PERTH (Reuters) - South Africa asserted their position as the best team in the world with an emphatic 309-run victory over Australia in the third test to clinch the hard-fought series 1-0 and ruin Ricky Ponting’s farewell on Monday.
Ponting had been hoping to sign off in his 168th test with a victory that would have allowed Australia to leapfrog the Proteas and return to the summit of the game they dominated for so much of his career.
They never looked getting anywhere near the winning target of 632 they had been set, however, and were bowled out for 322 in their second innings shortly before the scheduled close of play.
Appropriately, it was the South African bowling unit which sealed the victory after finally firing in Perth to turn the series around with a devastating spell on the morning of day two at the WACA.
“Day two for me has got to go down as one of the highlights of South African cricket,” skipper Graeme Smith, whose team are unbeaten in their last nine tests on the road and in away series since 2006, told reporters.
“Then today to take 10 wickets and put our marker firmly down in Australia was special.”
The hosts had had the better of day one as well as the drawn tests in Brisbane and Adelaide but the South Africans struck back with a vengeance to become the first team since West Indies in the 1980s and 1990s to win consecutive series Down Under.
“It’s been outstanding what we’ve been able to achieve,” Smith added.
“I think for us to win back-to-back series in England and Australia ... is the proudest achievement of my career.”
Australia captain Michael Clarke was named Man-of-the-Series for his double centuries in Brisbane and Adelaide and praised his team for taking the Proteas so close.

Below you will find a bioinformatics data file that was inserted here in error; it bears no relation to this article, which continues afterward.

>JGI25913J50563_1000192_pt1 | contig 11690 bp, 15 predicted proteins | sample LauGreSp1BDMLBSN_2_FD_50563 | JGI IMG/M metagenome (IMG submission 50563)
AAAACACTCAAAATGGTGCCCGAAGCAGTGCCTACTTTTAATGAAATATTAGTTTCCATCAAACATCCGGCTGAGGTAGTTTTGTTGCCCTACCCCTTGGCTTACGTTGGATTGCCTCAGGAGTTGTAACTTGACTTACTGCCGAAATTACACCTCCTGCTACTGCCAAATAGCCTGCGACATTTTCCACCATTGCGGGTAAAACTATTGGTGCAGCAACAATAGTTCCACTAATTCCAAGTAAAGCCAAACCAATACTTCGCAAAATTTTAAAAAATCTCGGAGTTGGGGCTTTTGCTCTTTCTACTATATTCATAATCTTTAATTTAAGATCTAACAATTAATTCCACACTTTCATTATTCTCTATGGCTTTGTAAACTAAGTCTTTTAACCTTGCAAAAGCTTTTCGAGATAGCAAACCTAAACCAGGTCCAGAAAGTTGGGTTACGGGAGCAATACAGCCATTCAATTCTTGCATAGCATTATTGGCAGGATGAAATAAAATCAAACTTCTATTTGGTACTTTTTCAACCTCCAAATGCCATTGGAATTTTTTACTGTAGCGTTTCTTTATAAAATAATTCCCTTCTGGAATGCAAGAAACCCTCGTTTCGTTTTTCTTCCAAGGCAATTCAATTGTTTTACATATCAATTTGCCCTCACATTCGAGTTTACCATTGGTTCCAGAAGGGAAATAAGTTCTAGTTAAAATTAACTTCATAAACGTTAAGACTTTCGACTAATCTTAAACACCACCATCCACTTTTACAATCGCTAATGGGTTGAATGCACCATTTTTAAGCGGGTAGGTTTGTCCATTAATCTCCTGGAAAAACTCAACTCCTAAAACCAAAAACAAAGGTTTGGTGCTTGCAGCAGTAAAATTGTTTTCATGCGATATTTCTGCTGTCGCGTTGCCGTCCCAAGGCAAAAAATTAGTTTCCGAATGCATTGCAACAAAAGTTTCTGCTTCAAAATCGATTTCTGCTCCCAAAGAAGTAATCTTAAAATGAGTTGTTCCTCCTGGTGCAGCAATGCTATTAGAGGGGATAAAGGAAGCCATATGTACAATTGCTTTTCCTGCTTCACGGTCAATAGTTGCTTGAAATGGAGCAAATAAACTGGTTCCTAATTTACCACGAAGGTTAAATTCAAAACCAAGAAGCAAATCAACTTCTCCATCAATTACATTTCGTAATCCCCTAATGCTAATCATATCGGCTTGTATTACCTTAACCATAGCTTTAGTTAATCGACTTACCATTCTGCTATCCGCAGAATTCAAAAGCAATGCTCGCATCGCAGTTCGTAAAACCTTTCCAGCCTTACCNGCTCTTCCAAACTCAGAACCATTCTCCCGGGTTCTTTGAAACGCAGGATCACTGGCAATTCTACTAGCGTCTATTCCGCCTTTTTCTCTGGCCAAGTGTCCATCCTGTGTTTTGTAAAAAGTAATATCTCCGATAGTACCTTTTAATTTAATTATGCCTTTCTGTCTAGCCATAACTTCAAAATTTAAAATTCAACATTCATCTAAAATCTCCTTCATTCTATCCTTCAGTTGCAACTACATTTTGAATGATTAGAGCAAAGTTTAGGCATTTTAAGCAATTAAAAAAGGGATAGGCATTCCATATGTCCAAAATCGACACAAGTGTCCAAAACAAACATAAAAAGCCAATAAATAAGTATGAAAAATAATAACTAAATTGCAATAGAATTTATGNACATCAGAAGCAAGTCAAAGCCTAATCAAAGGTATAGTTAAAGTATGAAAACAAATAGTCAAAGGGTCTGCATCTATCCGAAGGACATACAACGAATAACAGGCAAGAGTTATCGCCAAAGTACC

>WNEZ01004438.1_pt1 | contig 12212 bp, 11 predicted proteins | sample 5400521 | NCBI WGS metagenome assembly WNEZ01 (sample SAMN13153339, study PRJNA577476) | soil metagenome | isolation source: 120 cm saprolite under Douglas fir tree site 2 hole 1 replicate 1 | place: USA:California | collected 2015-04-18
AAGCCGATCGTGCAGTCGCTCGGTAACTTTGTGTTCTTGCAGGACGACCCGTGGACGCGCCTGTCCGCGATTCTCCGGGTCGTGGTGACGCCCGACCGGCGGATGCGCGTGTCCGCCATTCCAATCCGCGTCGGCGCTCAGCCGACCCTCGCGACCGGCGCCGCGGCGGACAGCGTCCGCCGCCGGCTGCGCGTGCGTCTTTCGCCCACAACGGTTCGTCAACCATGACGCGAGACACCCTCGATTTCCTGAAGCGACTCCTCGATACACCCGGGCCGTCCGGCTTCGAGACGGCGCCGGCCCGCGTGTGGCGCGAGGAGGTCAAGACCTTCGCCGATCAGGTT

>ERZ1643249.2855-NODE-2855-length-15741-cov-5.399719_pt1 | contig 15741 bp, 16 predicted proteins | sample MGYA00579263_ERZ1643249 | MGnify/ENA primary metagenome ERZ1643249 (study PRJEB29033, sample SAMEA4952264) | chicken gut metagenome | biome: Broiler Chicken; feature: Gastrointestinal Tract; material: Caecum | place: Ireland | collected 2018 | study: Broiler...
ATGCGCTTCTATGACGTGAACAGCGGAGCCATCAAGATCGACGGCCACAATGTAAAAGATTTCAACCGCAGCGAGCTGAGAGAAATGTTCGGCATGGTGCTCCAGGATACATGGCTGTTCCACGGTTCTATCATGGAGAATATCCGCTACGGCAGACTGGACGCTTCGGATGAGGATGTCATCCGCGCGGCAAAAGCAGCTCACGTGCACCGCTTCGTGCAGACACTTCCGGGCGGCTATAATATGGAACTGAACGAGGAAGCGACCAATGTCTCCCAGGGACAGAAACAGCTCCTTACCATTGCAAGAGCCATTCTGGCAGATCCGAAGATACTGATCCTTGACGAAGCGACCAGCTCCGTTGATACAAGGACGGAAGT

“I don’t want to take anything away from South Africa,” he said.
“They showed why they are the number one team in the world. When they had momentum, they went with it and when they didn‘t, they worked their backsides off to get it back.”
The South Africans got the best possible start to the day on Monday with two early wickets which brought 37-year-old Ponting to the crease for his 287th and final test innings 45 minutes before lunch.
Welcomed onto the field by a guard of honour of applauding South Africans, he lasted just 40 minutes and 23 balls before the same players were shaking his hand as he headed back to the pavilion with eight runs to his name.
Two fours, the first a vintage pull, closed his test tally at 13,378 runs for an average of 51.85 from 168 matches - the second highest run count in the long history of the game.
Spinner Robin Peterson (3-127) will go down in the record books as the last bowler to dismiss the Tasmanian, tempting Ponting into an attempted cut which ended up as an edge into the hands of Jacques Kallis in the slips.
The former Australian captain took off his helmet and raised his arms to accept the applause of the crowd before taking his leave from the field where he made his test debut 17 years ago.
“I probably had in mind a bit more of a fairytale ending than I’ve had here,” he said in an emotional news conference.
“Graeme’s gesture, that sort of thing will live with me forever.”
Opener Warner (29) had lasted just two deliveries in the bright morning sunshine before edging the ball to Smith in the slips off the bowling of Vernon Philander.
Watson (25) was the next to depart with Smith again taking the catch after Morne Morkel had softened the all-rounder up with some short bowling.
Ed Cowan outlasted Ponting and had just reached his half century when he fell for 53, leaving Michael Clarke and Mike Hussey to try and build the sort of partnership they enjoyed when Australia were in the ascendancy in the first two tests.
It was not to be, though, as Clarke (44) was stumped charging down the wicket to Peterson with Hussey (26) and Matthew Wade (10) soon following him back to the dressing room.
The tea break only delayed the departure of Mitchell Johnson (three) and John Hastings (20) but Mitchell Starc (68 not out) and Nathan Lyon wagged the tail with some vigour in a 10th wicket partnership of 87.
Starc showed his top order how they should have been done and claimed his maiden half century in 32 balls, scoring nine fours and two sixes in a fluent innings before Lyon was caught by Smith off the bowling of Dale Steyn (3-72). (Editing by Patrick Johnston)